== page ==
Vector Spaces; the Space R n Vector Spaces A vector space (over the real numbers) is a set V of mathematical entities, called vectors, U, V, W, etc, in which an addition operation + is defined and in which
More informationMathematics 205 HWK 6 Solutions Section 13.3 p627. Note: Remember that boldface is being used here, rather than overhead arrows, to indicate vectors.
Mathematics 205 HWK 6 Solutions Section 13.3 p627 Note: Remember that boldface is being used here, rather than overhead arrows, to indicate vectors. Problem 5, 13.3, p627. Given a = 2j + k or a = (0,2,
More informationJim Lambers MAT 169 Fall Semester 200910 Lecture 25 Notes
Jim Lambers MAT 169 Fall Semester 00910 Lecture 5 Notes These notes correspond to Section 10.5 in the text. Equations of Lines A line can be viewed, conceptually, as the set of all points in space that
More informationCHAPTER FIVE. 5. Equations of Lines in R 3
118 CHAPTER FIVE 5. Equations of Lines in R 3 In this chapter it is going to be very important to distinguish clearly between points and vectors. Frequently in the past the distinction has only been a
More informationA QUICK GUIDE TO THE FORMULAS OF MULTIVARIABLE CALCULUS
A QUIK GUIDE TO THE FOMULAS OF MULTIVAIABLE ALULUS ontents 1. Analytic Geometry 2 1.1. Definition of a Vector 2 1.2. Scalar Product 2 1.3. Properties of the Scalar Product 2 1.4. Length and Unit Vectors
More informationSolutions to Math 51 First Exam January 29, 2015
Solutions to Math 5 First Exam January 29, 25. ( points) (a) Complete the following sentence: A set of vectors {v,..., v k } is defined to be linearly dependent if (2 points) there exist c,... c k R, not
More informationRecall that two vectors in are perpendicular or orthogonal provided that their dot
Orthogonal Complements and Projections Recall that two vectors in are perpendicular or orthogonal provided that their dot product vanishes That is, if and only if Example 1 The vectors in are orthogonal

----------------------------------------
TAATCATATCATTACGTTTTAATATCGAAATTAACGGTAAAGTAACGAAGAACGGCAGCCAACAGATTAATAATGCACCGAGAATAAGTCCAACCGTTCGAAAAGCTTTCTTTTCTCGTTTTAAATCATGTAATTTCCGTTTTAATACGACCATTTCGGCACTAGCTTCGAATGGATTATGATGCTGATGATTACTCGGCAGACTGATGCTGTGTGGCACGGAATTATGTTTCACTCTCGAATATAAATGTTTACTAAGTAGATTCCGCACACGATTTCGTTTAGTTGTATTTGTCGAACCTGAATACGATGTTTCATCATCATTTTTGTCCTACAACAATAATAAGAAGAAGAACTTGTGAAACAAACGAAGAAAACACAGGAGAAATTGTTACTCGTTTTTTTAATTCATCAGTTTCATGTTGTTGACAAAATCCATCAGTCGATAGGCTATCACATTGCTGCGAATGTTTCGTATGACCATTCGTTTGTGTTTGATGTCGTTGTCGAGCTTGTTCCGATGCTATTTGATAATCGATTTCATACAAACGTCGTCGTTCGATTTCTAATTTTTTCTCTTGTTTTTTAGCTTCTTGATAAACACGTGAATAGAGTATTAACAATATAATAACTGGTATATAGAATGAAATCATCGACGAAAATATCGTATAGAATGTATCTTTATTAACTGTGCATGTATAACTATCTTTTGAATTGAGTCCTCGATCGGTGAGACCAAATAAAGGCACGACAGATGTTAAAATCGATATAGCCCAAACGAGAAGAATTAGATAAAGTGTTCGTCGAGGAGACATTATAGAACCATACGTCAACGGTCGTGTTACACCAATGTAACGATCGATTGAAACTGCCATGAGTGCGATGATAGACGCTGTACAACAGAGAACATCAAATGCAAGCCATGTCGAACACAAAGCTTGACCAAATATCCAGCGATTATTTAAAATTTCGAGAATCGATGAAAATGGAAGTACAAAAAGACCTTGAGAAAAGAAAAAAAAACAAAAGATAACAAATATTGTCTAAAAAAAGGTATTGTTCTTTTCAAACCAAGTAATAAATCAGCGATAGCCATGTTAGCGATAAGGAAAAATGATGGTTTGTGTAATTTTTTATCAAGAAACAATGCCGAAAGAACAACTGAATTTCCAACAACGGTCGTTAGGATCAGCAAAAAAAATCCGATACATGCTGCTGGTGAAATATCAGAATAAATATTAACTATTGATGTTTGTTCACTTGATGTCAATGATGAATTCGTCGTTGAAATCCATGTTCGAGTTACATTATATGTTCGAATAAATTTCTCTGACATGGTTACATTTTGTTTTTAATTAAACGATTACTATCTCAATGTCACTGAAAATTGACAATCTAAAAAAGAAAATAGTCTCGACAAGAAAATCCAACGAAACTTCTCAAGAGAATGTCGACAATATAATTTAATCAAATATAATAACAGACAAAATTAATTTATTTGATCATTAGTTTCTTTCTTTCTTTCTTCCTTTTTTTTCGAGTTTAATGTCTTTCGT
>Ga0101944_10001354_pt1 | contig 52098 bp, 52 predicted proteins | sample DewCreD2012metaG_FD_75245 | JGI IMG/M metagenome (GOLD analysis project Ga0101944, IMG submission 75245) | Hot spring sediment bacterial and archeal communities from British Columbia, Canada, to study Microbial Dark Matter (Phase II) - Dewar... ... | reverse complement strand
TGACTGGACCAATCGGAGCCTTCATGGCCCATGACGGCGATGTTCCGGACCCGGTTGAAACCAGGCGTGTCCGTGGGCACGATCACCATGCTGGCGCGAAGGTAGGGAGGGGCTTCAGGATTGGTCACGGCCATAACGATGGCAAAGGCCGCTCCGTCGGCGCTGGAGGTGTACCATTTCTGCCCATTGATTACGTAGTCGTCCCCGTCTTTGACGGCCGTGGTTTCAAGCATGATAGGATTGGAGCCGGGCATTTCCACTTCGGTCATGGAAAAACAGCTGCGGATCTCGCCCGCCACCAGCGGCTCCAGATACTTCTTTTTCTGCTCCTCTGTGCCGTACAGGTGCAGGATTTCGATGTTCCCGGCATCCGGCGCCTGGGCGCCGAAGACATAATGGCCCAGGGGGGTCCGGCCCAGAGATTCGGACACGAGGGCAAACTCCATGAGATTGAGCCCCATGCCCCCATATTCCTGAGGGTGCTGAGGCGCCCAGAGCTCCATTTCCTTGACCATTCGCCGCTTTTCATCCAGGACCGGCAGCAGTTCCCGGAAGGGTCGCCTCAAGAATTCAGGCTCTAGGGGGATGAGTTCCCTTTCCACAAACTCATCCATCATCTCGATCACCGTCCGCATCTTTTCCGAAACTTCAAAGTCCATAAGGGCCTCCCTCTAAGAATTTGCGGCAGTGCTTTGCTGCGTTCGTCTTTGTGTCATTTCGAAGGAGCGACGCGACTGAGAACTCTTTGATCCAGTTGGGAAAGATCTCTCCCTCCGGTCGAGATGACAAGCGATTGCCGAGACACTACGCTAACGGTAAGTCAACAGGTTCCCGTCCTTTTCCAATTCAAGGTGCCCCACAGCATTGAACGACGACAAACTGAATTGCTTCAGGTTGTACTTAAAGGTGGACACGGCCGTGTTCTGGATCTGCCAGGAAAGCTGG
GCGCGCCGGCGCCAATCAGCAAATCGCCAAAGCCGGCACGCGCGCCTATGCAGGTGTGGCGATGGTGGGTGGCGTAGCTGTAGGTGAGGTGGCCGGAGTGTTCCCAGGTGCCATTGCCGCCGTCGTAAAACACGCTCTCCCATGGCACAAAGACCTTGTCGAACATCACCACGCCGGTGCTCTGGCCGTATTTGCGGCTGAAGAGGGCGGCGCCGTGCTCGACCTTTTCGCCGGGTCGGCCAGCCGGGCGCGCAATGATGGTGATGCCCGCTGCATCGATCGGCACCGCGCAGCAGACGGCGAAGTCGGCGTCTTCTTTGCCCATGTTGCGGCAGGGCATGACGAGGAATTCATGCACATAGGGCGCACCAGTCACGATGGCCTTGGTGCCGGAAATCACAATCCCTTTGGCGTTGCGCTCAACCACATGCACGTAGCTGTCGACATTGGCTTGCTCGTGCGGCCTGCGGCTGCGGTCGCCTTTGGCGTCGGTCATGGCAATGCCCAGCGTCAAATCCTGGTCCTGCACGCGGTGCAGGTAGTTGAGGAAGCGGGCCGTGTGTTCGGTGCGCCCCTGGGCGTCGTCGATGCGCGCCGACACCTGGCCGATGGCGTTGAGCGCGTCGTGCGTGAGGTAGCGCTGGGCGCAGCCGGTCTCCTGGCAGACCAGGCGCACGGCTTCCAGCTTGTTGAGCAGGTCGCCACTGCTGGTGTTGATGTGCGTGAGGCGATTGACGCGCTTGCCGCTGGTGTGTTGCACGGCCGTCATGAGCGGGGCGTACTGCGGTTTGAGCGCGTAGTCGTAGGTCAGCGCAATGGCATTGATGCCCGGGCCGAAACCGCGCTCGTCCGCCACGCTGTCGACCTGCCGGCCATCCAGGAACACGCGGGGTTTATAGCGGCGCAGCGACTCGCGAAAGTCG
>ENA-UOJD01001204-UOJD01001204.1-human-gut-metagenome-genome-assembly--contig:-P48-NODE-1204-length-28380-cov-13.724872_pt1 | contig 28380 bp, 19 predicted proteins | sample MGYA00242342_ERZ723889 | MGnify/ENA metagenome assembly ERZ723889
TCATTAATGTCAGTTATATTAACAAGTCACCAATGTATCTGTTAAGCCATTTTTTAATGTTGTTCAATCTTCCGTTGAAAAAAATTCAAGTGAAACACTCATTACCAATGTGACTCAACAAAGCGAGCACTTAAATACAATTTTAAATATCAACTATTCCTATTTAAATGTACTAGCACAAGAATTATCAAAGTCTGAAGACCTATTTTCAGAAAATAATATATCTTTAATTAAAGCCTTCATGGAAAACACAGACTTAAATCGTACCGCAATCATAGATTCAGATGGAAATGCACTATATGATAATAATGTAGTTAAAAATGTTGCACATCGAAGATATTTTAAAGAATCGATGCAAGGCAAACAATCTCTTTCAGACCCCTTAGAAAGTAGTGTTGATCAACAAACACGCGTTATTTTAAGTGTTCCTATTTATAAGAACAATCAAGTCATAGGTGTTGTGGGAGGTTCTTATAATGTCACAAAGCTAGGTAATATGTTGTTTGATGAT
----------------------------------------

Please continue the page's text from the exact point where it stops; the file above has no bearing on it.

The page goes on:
More information11.1. Objectives. Component Form of a Vector. Component Form of a Vector. Component Form of a Vector. Vectors and the Geometry of Space
11 Vectors and the Geometry of Space 11.1 Vectors in the Plane Copyright Cengage Learning. All rights reserved. Copyright Cengage Learning. All rights reserved. 2 Objectives! Write the component form of
More informationMAT 1341: REVIEW II SANGHOON BAEK
MAT 1341: REVIEW II SANGHOON BAEK 1. Projections and Cross Product 1.1. Projections. Definition 1.1. Given a vector u, the rectangular (or perpendicular or orthogonal) components are two vectors u 1 and
More informationa.) Write the line 2x  4y = 9 into slope intercept form b.) Find the slope of the line parallel to part a
Bellwork a.) Write the line 2x  4y = 9 into slope intercept form b.) Find the slope of the line parallel to part a c.) Find the slope of the line perpendicular to part b or a May 8 7:30 AM 1 Day 1 I.
More informationSolutions to old Exam 1 problems
Solutions to old Exam 1 problems Hi students! I am putting this old version of my review for the first midterm review, place and time to be announced. Check for updates on the web site as to which sections
More informationEquations of Lines and Planes
Calculus 3 Lia Vas Equations of Lines and Planes Planes. A plane is uniquely determined by a point in it and a vector perpendicular to it. An equation of the plane passing the point (x 0, y 0, z 0 ) perpendicular
More informationExam 1 Sample Question SOLUTIONS. y = 2x
Exam Sample Question SOLUTIONS. Eliminate the parameter to find a Cartesian equation for the curve: x e t, y e t. SOLUTION: You might look at the coordinates and notice that If you don t see it, we can
More informationDot product and vector projections (Sect. 12.3) There are two main ways to introduce the dot product
Dot product and vector projections (Sect. 12.3) Two definitions for the dot product. Geometric definition of dot product. Orthogonal vectors. Dot product and orthogonal projections. Properties of the dot
More informationLinear Algebra Notes
Linear Algebra Notes Chapter 19 KERNEL AND IMAGE OF A MATRIX Take an n m matrix a 11 a 12 a 1m a 21 a 22 a 2m a n1 a n2 a nm and think of it as a function A : R m R n The kernel of A is defined as Note
More informationSection 11.4: Equations of Lines and Planes
Section 11.4: Equations of Lines and Planes Definition: The line containing the point ( 0, 0, 0 ) and parallel to the vector v = A, B, C has parametric equations = 0 + At, = 0 + Bt, = 0 + Ct, where t R
More informationLINES AND PLANES IN R 3
LINES AND PLANES IN R 3 In this handout we will summarize the properties of the dot product and cross product and use them to present arious descriptions of lines and planes in three dimensional space.
More informationOrthogonal Projections
Orthogonal Projections and Reflections (with exercises) by D. Klain Version.. Corrections and comments are welcome! Orthogonal Projections Let X,..., X k be a family of linearly independent (column) vectors